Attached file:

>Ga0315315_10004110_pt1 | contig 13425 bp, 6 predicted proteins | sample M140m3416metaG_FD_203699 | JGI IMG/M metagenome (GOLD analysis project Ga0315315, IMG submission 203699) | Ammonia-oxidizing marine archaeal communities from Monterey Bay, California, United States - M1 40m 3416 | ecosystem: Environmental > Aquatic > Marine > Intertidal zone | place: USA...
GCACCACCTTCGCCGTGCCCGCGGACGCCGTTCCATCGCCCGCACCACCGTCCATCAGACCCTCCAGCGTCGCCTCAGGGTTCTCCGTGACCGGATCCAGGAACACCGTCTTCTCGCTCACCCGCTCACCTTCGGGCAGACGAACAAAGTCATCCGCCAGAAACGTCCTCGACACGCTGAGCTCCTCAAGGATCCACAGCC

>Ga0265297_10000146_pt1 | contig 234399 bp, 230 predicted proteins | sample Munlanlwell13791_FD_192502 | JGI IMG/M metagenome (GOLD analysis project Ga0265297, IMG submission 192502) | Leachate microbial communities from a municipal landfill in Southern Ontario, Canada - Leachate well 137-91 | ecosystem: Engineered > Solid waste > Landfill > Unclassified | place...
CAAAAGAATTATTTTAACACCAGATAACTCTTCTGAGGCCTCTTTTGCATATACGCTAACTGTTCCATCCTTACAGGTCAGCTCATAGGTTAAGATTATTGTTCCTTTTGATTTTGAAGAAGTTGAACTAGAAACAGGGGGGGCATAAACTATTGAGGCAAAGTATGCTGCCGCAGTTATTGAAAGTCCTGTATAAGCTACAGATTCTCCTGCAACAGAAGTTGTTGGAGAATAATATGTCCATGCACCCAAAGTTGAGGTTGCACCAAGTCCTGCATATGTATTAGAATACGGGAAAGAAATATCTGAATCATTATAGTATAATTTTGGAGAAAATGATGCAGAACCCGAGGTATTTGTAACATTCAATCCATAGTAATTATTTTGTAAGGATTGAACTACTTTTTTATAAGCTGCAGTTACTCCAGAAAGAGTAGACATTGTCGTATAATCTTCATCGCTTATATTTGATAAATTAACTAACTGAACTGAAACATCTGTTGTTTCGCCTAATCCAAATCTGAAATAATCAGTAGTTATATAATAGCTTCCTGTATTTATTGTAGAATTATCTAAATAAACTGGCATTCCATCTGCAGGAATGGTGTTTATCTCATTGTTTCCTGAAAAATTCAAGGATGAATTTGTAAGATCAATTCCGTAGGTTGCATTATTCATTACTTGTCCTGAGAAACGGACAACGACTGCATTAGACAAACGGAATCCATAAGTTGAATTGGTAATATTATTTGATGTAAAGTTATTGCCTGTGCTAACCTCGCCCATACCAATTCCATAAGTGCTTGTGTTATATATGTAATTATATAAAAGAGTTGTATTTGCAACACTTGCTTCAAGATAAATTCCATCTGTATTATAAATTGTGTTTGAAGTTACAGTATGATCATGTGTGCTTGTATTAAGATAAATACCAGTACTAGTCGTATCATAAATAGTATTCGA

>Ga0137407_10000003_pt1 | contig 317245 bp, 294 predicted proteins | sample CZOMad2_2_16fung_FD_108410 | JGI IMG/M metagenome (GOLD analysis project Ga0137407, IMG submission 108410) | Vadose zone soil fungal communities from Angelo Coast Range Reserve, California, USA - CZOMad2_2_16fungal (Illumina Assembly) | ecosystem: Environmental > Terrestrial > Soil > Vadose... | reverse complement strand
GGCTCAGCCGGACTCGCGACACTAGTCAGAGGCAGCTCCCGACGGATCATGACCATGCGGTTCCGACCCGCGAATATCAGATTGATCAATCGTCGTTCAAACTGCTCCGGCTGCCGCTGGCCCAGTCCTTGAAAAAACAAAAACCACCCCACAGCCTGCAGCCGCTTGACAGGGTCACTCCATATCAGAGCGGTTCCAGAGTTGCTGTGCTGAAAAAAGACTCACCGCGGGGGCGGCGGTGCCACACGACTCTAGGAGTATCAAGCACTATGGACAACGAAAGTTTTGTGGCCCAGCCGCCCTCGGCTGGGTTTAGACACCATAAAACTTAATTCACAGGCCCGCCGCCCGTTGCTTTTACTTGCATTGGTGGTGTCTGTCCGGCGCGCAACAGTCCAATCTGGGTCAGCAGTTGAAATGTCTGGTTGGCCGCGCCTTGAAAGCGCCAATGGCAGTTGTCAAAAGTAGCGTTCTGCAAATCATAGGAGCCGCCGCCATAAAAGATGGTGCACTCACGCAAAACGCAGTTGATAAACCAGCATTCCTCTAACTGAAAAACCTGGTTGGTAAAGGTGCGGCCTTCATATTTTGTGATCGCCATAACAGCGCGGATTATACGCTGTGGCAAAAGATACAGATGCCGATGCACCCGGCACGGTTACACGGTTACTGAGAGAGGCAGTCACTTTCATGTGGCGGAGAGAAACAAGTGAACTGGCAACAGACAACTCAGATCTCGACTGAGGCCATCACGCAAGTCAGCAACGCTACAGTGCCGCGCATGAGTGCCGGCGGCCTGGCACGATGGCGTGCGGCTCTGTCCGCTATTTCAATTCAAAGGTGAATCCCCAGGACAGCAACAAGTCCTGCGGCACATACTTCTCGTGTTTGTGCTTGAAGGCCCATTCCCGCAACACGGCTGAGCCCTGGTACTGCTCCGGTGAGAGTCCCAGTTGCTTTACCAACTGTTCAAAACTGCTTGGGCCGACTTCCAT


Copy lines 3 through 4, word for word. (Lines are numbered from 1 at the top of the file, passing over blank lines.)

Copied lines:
>Ga0265297_10000146_pt1 | contig 234399 bp, 230 predicted proteins | sample Munlanlwell13791_FD_192502 | JGI IMG/M metagenome (GOLD analysis project Ga0265297, IMG submission 192502) | Leachate microbial communities from a municipal landfill in Southern Ontario, Canada - Leachate well 137-91 | ecosystem: Engineered > Solid waste > Landfill > Unclassified | place...
CAAAAGAATTATTTTAACACCAGATAACTCTTCTGAGGCCTCTTTTGCATATACGCTAACTGTTCCATCCTTACAGGTCAGCTCATAGGTTAAGATTATTGTTCCTTTTGATTTTGAAGAAGTTGAACTAGAAACAGGGGGGGCATAAACTATTGAGGCAAAGTATGCTGCCGCAGTTATTGAAAGTCCTGTATAAGCTACAGATTCTCCTGCAACAGAAGTTGTTGGAGAATAATATGTCCATGCACCCAAAGTTGAGGTTGCACCAAGTCCTGCATATGTATTAGAATACGGGAAAGAAATATCTGAATCATTATAGTATAATTTTGGAGAAAATGATGCAGAACCCGAGGTATTTGTAACATTCAATCCATAGTAATTATTTTGTAAGGATTGAACTACTTTTTTATAAGCTGCAGTTACTCCAGAAAGAGTAGACATTGTCGTATAATCTTCATCGCTTATATTTGATAAATTAACTAACTGAACTGAAACATCTGTTGTTTCGCCTAATCCAAATCTGAAATAATCAGTAGTTATATAATAGCTTCCTGTATTTATTGTAGAATTATCTAAATAAACTGGCATTCCATCTGCAGGAATGGTGTTTATCTCATTGTTTCCTGAAAAATTCAAGGATGAATTTGTAAGATCAATTCCGTAGGTTGCATTATTCATTACTTGTCCTGAGAAACGGACAACGACTGCATTAGACAAACGGAATCCATAAGTTGAATTGGTAATATTATTTGATGTAAAGTTATTGCCTGTGCTAACCTCGCCCATACCAATTCCATAAGTGCTTGTGTTATATATGTAATTATATAAAAGAGTTGTATTTGCAACACTTGCTTCAAGATAAATTCCATCTGTATTATAAATTGTGTTTGAAGTTACAGTATGATCATGTGTGCTTGTATTAAGATAAATACCAGTACTAGTCGTATCATAAATAGTATTCGA